Politics & Policy

Hillary Clinton Earned Millions Speaking to Corporate Executives

That’s just rich.

For consistency’s sake, populist voters with animosity toward big business should steer clear of Hillary Clinton in the next presidential election.

This warning is not merely due to Clinton’s wealth. It’s true she has an estimated net worth of $50 million. But she made most of this fortune trading on her political celebrity through book advances and speaking fees — rather than, say, creating jobs, building wealth and expanding the U.S. economy, as Mitt Romney did while earning his unforgivable salary as the CEO of Bain & Company.

Yet Clinton is not free of the corporate taint. She has accumulated an estimated $4.2 million in fees from just twelve speeches to big corporations and industry groups, including such Wall Street giants as Goldman Sachs (twice). Clinton has addressed, among others, private-equity managers, business executives, real-estate brokers, and car dealers.

Clinton’s total paycheck from her most recent round on the speaking circuit, which lasted from April 2013 to June 2014, would total around $5 million, not including those speaking fees for venues that wouldn’t disclose how much they paid her. This isn’t surprising for Democrats; President Obama has been known to attack banks even while receiving more Wall Street cash than any other president.

At roughly $200,000 per speech, Clinton’s engagements included the following enemies of the 99 percent:

1. Fidelity in Naples, Fla., on April 30, 2013

An investment company and one of the largest mutual-fund companies in the U.S.

2. Kohlberg Kravis Roberts in Los Angeles, Calif., on June 4, 2013

A top global private-equity firm.

3. Society for Human Resource Management in Orlando, Fla., on June 16, 2013

A global professional organization that partners with human resource professionals.

4. The Global Business Travel Association in San Diego, Calif., on August 7, 2013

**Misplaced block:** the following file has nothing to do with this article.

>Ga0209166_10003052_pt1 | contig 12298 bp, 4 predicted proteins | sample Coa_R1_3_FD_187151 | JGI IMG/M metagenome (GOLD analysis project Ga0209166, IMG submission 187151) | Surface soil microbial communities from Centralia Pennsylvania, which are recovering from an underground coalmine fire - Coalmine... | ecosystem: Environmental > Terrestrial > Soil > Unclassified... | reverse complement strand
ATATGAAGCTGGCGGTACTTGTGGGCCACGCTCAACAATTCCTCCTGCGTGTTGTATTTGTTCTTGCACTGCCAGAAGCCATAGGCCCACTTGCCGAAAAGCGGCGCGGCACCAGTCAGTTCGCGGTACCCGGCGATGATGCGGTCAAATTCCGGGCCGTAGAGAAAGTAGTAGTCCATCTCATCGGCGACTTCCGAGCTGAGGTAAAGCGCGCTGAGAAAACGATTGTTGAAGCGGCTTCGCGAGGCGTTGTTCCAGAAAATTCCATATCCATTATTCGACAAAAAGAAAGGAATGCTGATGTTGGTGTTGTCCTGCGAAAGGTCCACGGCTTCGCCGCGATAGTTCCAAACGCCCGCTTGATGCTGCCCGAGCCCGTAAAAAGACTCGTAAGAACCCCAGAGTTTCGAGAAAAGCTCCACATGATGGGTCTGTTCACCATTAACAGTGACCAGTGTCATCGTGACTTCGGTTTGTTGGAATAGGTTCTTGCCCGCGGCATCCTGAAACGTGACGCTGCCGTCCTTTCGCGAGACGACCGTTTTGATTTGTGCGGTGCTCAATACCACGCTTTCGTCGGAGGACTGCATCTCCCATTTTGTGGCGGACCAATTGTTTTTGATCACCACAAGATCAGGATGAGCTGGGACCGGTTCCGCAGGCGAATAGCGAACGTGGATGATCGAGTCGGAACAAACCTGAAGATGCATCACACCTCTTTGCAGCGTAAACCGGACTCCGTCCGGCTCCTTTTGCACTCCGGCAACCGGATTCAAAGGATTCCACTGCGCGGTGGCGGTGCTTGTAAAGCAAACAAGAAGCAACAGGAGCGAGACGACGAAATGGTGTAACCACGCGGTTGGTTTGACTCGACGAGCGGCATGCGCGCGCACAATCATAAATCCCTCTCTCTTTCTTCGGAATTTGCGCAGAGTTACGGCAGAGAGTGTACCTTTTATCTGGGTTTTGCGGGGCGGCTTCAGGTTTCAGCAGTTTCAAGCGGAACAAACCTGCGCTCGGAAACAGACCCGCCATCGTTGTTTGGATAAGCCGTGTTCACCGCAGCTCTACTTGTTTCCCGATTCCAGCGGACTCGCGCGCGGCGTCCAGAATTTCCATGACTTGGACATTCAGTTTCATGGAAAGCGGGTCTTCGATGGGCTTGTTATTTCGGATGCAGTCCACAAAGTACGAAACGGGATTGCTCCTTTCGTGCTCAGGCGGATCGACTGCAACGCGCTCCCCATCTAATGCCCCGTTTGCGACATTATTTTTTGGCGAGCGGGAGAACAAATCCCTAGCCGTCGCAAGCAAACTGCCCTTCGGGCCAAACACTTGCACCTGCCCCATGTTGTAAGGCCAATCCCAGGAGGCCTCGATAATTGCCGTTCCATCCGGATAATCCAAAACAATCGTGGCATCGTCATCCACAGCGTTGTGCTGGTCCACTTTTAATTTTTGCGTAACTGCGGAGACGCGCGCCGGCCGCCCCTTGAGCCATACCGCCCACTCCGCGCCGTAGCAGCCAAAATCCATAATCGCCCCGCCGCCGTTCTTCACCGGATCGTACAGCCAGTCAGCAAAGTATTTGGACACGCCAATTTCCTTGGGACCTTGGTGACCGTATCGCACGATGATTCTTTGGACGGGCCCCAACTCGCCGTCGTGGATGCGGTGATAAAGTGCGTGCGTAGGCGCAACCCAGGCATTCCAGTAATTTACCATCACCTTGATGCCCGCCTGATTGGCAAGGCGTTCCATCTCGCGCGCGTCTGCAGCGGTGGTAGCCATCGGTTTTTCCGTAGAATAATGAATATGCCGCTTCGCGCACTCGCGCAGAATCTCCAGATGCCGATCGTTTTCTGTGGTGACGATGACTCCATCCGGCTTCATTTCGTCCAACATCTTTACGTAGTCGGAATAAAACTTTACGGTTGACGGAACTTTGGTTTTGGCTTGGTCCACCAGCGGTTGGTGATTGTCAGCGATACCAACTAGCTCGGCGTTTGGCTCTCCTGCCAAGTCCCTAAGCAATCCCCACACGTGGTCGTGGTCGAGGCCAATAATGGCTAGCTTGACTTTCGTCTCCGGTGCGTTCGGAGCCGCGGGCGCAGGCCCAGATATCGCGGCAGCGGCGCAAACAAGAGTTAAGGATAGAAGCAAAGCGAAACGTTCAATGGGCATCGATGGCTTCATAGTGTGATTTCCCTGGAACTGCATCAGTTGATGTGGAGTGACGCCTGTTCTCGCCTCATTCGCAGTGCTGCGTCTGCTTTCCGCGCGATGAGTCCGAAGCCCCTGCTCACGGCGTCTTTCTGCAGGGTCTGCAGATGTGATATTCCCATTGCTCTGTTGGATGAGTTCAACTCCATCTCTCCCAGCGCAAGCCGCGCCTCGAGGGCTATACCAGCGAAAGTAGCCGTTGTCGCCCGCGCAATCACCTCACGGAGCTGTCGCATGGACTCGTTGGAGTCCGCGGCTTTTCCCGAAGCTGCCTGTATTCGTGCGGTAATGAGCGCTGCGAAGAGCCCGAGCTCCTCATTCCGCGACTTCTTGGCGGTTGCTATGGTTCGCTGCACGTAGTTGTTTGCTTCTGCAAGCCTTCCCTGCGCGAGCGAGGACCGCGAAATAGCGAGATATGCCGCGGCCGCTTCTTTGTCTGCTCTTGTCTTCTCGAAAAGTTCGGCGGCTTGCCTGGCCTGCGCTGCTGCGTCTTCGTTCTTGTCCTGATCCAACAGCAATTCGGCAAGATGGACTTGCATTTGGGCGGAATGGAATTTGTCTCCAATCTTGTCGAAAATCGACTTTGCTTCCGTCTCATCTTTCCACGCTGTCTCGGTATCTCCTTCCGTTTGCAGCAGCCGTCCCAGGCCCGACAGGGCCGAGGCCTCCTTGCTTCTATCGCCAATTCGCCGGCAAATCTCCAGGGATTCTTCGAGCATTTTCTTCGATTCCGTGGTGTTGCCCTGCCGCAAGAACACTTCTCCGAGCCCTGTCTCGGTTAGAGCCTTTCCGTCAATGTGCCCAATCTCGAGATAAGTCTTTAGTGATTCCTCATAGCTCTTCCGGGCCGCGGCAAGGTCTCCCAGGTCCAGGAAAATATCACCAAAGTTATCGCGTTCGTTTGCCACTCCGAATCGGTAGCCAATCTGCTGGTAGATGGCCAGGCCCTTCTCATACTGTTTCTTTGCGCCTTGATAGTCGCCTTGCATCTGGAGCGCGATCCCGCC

A top international business-travel and meetings organization.

5. National Association of Chain Drug Stores in Las Vegas, Nev., on August 12, 2013

Advocates for the interests and goals of the chain community pharmacy industry.

6. Carlyle Group in Washington, D.C., on September 9, 2013

A global alternative asset manager of over $199 billion. (On June 23, it raised $1 billlion in a fund that will invest in financial institutions such as wealth managers and insurance firms, its second of that type.)

7. National Association of Convenience Stores in Atlanta, G., on October 15, 2013

A trade association representing the convenience and fuel retailing industry.

8. Goldman Sachs on October 24, 2013 and October 29, 2013

Not that this one needs an introduction — a leading global investment-banking, securities, and investment-management firm; recipient of Troubled Asset Relief Program and beneficiary, through many counterparties, of government bailouts and stimuli. Frequently caricatured as a bunch of fat cats with no regard for working men and women (despite employing 32,600 working men and women as of 2012).

9. National Association of Realtors in San Francisco, California on November 9, 2013

The largest trade association and one of the most powerful lobbying groups in North America.

10. U.S. Green Building Council in Philadelphia, Pa., on November 20, 2013

An industry group that promotes sustainable building design and operation.

11. National Automobile Dealers Association Convention & Expo in New Orleans, La., on January 27, 2014

Represents around 16,000 auto dealerships and has about 32,000 separate franchises.

All this hobnobbing with big business was followed last week by the news that the Clintons, like others in the top one percent of richest U.S. households,  are using financial-planning strategies to avoid an estate tax on inherited wealth. The Clintons have long backed this estate tax, but their support doesn’t extend to being willing to pay it. The tax would confiscate 40 percent of their assets above a certain level upon death.

It would seem that the common man will not find his Democratic ally in Clinton. That is, unless the rich never were the enemy of the common man.

— Celina Durgin is a Franklin Center intern at National Review Online.

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